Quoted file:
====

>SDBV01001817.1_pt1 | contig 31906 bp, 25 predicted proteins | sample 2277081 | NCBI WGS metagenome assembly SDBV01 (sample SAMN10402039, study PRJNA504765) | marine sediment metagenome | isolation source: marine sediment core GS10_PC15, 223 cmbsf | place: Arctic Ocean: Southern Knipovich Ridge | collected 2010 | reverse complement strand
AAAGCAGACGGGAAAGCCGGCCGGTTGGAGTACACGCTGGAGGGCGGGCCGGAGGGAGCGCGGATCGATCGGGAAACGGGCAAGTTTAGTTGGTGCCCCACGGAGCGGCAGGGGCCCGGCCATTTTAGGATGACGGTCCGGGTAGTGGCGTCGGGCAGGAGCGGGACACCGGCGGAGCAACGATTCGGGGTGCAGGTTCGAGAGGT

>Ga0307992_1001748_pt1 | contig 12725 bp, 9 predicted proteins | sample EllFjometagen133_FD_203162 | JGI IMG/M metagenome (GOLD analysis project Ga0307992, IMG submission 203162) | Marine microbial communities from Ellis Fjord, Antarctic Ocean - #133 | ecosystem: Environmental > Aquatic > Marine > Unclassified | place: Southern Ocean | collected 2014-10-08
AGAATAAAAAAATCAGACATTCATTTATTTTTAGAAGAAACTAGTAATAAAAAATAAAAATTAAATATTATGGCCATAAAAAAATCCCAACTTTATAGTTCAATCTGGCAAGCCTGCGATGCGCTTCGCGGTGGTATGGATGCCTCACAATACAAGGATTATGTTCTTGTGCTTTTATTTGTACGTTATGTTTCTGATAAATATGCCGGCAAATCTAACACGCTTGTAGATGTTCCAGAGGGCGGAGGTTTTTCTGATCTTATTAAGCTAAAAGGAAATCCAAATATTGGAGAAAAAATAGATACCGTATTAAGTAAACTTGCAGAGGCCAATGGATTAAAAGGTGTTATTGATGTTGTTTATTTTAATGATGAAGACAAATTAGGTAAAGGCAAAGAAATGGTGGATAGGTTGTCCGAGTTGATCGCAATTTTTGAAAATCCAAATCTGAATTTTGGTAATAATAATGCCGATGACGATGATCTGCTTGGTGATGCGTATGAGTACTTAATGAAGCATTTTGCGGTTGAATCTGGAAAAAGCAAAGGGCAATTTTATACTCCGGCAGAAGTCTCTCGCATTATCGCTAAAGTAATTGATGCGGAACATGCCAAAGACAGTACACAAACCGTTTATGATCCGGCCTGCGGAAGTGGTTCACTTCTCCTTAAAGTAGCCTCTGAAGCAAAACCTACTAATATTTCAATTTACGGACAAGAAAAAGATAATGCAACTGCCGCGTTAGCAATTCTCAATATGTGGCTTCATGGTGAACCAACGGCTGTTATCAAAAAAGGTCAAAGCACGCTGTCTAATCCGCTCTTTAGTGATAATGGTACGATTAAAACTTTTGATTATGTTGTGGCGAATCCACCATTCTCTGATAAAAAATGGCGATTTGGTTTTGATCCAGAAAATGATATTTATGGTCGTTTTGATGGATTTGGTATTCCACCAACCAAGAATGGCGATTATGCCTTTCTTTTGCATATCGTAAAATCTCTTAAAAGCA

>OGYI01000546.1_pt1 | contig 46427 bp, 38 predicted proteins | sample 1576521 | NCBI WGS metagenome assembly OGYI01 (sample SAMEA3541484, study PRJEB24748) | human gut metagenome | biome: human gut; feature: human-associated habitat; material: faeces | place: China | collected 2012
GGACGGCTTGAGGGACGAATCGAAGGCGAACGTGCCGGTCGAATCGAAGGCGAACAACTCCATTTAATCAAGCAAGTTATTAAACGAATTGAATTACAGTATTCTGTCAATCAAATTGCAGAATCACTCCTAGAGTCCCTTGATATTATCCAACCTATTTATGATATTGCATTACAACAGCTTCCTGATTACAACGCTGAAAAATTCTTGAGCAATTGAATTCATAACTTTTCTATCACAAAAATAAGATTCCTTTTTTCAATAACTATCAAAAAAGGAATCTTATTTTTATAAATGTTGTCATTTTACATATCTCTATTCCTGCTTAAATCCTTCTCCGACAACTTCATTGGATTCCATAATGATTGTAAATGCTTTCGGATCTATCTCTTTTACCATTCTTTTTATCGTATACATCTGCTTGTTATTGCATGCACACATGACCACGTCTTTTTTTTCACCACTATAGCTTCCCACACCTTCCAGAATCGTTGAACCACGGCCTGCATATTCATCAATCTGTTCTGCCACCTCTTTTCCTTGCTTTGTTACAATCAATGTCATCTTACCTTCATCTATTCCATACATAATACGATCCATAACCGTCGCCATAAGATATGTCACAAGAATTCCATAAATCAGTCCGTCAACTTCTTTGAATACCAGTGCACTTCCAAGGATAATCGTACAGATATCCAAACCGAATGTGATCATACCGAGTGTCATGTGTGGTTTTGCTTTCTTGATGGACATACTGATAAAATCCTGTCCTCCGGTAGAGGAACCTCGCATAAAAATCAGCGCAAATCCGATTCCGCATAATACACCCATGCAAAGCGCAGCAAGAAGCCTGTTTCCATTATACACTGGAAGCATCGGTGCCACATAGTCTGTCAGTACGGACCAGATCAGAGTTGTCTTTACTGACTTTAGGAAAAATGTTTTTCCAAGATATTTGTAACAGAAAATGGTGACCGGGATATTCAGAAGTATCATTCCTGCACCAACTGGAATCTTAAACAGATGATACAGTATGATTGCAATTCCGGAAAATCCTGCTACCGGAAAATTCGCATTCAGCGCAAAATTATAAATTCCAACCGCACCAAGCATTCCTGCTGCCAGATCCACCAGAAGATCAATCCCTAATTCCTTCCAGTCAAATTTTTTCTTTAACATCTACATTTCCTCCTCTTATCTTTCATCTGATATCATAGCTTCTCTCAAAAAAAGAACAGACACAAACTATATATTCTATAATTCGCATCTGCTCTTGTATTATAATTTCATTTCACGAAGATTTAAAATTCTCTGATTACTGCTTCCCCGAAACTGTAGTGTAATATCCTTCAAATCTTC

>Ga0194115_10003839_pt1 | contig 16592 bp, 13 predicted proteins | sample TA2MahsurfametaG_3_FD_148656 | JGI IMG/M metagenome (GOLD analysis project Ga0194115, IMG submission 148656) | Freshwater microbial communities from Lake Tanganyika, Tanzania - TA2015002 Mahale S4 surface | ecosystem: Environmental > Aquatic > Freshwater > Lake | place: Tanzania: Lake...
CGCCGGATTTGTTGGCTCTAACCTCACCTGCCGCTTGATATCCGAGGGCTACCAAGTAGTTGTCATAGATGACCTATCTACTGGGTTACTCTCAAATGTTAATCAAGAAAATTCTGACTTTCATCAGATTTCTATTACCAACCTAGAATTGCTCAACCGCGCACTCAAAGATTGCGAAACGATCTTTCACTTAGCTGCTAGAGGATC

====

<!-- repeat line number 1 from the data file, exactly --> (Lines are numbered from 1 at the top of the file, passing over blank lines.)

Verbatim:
>SDBV01001817.1_pt1 | contig 31906 bp, 25 predicted proteins | sample 2277081 | NCBI WGS metagenome assembly SDBV01 (sample SAMN10402039, study PRJNA504765) | marine sediment metagenome | isolation source: marine sediment core GS10_PC15, 223 cmbsf | place: Arctic Ocean: Southern Knipovich Ridge | collected 2010 | reverse complement strand